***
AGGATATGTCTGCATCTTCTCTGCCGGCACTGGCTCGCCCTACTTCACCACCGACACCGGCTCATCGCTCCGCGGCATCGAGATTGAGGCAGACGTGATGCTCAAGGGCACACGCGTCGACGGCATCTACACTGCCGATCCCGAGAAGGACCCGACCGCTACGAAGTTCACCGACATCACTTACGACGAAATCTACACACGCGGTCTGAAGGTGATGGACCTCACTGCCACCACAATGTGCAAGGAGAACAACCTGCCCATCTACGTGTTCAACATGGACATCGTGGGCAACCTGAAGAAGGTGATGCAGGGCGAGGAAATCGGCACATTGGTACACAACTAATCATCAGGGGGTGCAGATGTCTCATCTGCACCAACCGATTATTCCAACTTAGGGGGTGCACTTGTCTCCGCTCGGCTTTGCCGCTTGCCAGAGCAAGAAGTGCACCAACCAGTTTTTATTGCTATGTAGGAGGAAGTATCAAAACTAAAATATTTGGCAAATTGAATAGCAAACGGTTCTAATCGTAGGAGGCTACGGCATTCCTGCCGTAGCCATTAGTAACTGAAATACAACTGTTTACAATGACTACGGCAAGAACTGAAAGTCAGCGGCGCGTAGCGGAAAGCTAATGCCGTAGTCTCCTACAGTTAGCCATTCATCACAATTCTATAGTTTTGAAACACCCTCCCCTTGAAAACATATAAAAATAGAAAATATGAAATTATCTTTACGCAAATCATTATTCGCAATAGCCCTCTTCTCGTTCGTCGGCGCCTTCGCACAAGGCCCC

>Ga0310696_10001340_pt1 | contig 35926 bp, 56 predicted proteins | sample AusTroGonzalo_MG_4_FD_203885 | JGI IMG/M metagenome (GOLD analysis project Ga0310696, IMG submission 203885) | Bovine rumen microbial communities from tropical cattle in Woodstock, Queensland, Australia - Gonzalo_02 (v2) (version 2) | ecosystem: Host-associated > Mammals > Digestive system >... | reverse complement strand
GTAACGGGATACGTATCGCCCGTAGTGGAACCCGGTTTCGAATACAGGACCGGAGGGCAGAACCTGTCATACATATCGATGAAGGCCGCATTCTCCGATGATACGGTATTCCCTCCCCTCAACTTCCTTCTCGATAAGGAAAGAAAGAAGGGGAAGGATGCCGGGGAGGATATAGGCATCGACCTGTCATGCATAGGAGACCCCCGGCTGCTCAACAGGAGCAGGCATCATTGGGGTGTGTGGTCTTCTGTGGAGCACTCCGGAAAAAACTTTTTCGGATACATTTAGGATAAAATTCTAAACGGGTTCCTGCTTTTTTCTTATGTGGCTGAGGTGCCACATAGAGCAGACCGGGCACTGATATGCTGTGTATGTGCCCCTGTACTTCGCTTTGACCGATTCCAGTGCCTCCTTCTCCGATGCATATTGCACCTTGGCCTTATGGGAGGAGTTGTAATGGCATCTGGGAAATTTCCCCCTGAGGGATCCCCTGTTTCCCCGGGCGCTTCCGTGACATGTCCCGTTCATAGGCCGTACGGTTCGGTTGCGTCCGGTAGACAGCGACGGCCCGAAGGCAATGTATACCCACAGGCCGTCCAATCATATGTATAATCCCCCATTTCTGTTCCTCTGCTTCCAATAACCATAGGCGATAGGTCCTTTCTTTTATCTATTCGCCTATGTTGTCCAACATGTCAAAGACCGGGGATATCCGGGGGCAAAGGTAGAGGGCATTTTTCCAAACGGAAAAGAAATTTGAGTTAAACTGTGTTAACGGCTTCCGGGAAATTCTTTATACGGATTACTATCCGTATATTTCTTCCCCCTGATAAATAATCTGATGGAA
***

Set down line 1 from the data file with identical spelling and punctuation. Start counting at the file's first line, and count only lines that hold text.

AGGATATGTCTGCATCTTCTCTGCCGGCACTGGCTCGCCCTACTTCACCACCGACACCGGCTCATCGCTCCGCGGCATCGAGATTGAGGCAGACGTGATGCTCAAGGGCACACGCGTCGACGGCATCTACACTGCCGATCCCGAGAAGGACCCGACCGCTACGAAGTTCACCGACATCACTTACGACGAAATCTACACACGCGGTCTGAAGGTGATGGACCTCACTGCCACCACAATGTGCAAGGAGAACAACCTGCCCATCTACGTGTTCAACATGGACATCGTGGGCAACCTGAAGAAGGTGATGCAGGGCGAGGAAATCGGCACATTGGTACACAACTAATCATCAGGGGGTGCAGATGTCTCATCTGCACCAACCGATTATTCCAACTTAGGGGGTGCACTTGTCTCCGCTCGGCTTTGCCGCTTGCCAGAGCAAGAAGTGCACCAACCAGTTTTTATTGCTATGTAGGAGGAAGTATCAAAACTAAAATATTTGGCAAATTGAATAGCAAACGGTTCTAATCGTAGGAGGCTACGGCATTCCTGCCGTAGCCATTAGTAACTGAAATACAACTGTTTACAATGACTACGGCAAGAACTGAAAGTCAGCGGCGCGTAGCGGAAAGCTAATGCCGTAGTCTCCTACAGTTAGCCATTCATCACAATTCTATAGTTTTGAAACACCCTCCCCTTGAAAACATATAAAAATAGAAAATATGAAATTATCTTTACGCAAATCATTATTCGCAATAGCCCTCTTCTCGTTCGTCGGCGCCTTCGCACAAGGCCCC